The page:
300,000 laparoscopies are performed every year in France. At ten euros per minute spent in the operating room for procedures that last from one to ten hours, any time that can be saved is significant. Medcam helps save precious minutes by reducing the time required to clean the camera used. This makes it possible to schedule one additional patient per operating day.
It was over a family dinner, which would conclude with making initial sketches, that the idea for Medcam first took shape. That day, Clément, an engineer in fluid mechanics, his sister, an expert in the medical sector, and his brother-in-law Yann, who teaches mechanical engineering, were talking about laparoscopy. This minimally invasive surgical procedure widely performed in digestive, urological and gynecological surgery, is based on inserting a camera in the abdomen. The problem is that condensation, accumulated smoke and blood and visceral fat projections are deposited on the lens and constantly degrade the image. Every ten to fifteen minutes, the surgeon must interrupt the procedure to extract the camera and clean it, which leads to a loss of concentration and wastes time when the camera is removed and reinserted.
One device, three benefits
The solution invented by the brand new SMICES company (Smart Medical Devices) in close collaboration with Dr. Joël Da Broi, a surgeon specialized in visceral and digestive surgery, makes it possible to automatically clean the camera during the procedure. The device, which can be adjusted to fit all camera models, does not in any way interfere with surgeons’ use of the camera or practices in the operating room. But it single-handedly solves three problems: it allows the surgeon to work more comfortably so he/she can remain concentrated on his or her work, it saves time and allows the surgeon to add a patient to the operating schedule.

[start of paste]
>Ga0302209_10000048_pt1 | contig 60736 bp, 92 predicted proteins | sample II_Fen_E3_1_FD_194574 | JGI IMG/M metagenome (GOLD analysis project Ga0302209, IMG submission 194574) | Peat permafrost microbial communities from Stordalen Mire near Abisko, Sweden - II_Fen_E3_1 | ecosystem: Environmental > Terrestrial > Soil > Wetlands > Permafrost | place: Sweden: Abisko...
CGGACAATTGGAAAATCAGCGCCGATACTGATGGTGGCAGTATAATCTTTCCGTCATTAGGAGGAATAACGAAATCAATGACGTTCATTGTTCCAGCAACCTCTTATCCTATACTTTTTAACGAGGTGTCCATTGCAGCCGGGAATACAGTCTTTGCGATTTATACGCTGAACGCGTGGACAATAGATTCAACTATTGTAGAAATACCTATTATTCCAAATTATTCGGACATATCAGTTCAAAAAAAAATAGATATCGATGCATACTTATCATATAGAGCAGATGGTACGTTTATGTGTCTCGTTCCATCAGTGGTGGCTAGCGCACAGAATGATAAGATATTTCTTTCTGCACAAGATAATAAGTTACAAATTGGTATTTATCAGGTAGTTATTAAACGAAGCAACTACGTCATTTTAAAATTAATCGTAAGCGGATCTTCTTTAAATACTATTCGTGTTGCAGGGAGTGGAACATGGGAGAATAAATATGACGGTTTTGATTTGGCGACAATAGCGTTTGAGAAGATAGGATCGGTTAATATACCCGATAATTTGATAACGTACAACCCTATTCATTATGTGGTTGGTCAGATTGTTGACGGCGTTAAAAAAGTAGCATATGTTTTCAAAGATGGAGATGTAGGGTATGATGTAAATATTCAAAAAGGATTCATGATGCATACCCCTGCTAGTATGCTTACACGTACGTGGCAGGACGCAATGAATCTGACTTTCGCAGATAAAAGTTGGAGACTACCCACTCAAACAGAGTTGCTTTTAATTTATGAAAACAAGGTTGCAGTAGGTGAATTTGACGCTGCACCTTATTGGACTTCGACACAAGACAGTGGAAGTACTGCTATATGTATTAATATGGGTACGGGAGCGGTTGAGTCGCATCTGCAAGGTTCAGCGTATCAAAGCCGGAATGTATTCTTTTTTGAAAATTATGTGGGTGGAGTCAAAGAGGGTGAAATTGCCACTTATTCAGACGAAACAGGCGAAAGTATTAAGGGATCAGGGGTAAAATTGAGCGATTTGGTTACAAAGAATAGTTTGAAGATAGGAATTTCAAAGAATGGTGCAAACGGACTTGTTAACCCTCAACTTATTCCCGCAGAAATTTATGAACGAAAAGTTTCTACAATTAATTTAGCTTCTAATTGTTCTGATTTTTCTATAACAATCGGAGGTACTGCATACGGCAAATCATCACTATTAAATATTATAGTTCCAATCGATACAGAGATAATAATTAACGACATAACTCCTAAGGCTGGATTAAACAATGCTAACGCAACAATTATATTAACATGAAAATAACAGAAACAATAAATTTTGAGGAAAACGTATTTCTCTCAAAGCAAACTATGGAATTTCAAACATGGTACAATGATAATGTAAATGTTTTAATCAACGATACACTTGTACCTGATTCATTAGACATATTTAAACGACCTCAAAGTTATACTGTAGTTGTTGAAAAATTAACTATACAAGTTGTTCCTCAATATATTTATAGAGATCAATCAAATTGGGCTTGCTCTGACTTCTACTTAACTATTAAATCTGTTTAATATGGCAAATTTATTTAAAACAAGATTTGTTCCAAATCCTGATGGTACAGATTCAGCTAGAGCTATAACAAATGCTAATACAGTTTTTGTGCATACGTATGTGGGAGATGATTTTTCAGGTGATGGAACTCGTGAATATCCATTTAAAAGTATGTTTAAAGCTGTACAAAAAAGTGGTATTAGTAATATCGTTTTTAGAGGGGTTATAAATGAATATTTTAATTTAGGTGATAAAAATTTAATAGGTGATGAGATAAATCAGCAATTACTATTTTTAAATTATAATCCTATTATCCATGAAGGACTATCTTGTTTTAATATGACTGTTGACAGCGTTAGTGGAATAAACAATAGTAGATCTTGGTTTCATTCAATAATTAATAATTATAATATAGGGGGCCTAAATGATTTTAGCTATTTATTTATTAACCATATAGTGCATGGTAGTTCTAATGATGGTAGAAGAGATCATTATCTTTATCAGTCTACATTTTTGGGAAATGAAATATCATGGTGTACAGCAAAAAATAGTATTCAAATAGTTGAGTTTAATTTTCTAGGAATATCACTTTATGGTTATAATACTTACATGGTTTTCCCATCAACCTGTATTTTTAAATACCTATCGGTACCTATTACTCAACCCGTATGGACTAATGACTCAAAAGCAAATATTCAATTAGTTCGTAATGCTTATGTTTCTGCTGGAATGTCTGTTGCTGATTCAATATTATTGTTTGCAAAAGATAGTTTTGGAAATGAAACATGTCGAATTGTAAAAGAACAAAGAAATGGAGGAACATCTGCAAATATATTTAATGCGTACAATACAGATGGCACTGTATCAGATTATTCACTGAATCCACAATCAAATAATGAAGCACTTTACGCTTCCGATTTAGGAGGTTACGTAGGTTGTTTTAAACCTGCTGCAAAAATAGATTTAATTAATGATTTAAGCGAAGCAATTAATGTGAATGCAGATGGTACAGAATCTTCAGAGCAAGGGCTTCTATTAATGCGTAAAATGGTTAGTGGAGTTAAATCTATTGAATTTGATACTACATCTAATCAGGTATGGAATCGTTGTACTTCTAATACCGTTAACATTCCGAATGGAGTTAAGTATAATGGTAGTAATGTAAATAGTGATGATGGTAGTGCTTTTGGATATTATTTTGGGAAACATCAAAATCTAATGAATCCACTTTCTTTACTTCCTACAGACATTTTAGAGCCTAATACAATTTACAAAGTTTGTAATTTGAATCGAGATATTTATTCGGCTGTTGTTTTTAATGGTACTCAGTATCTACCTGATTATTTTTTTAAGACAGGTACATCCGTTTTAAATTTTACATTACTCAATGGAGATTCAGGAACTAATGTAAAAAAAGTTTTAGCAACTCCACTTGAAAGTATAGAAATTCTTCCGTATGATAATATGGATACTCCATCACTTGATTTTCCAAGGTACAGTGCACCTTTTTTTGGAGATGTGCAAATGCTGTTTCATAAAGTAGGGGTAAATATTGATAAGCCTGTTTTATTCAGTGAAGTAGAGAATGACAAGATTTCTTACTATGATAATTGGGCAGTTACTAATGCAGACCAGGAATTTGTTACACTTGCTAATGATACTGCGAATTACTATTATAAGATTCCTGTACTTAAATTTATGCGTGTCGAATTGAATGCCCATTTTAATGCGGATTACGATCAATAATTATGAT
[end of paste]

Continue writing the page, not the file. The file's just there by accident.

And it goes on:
The start of clinical evaluations after promising tests
Developed in collaboration with the mechatronics platform at IMT Mines Alès, the operational prototype only uses components that already exist in the operation room. Medcam has been successfully tested in real conditions on a cadaver at a university hospital center and will begin preclinical evaluations for CE marking in June 2018 so that it can be marketed in 2019. SMICES will be responsible for manufacturing and distributing Medcam and has set a clear objective: to become the market leader for healthcare institutions in France (300,000 laparoscopies per year) and Italy in its first year, in Europe (over 1 million laparoscopies per year) in four years’ time, and ultimately conquer the world (10 million laparoscopies per year).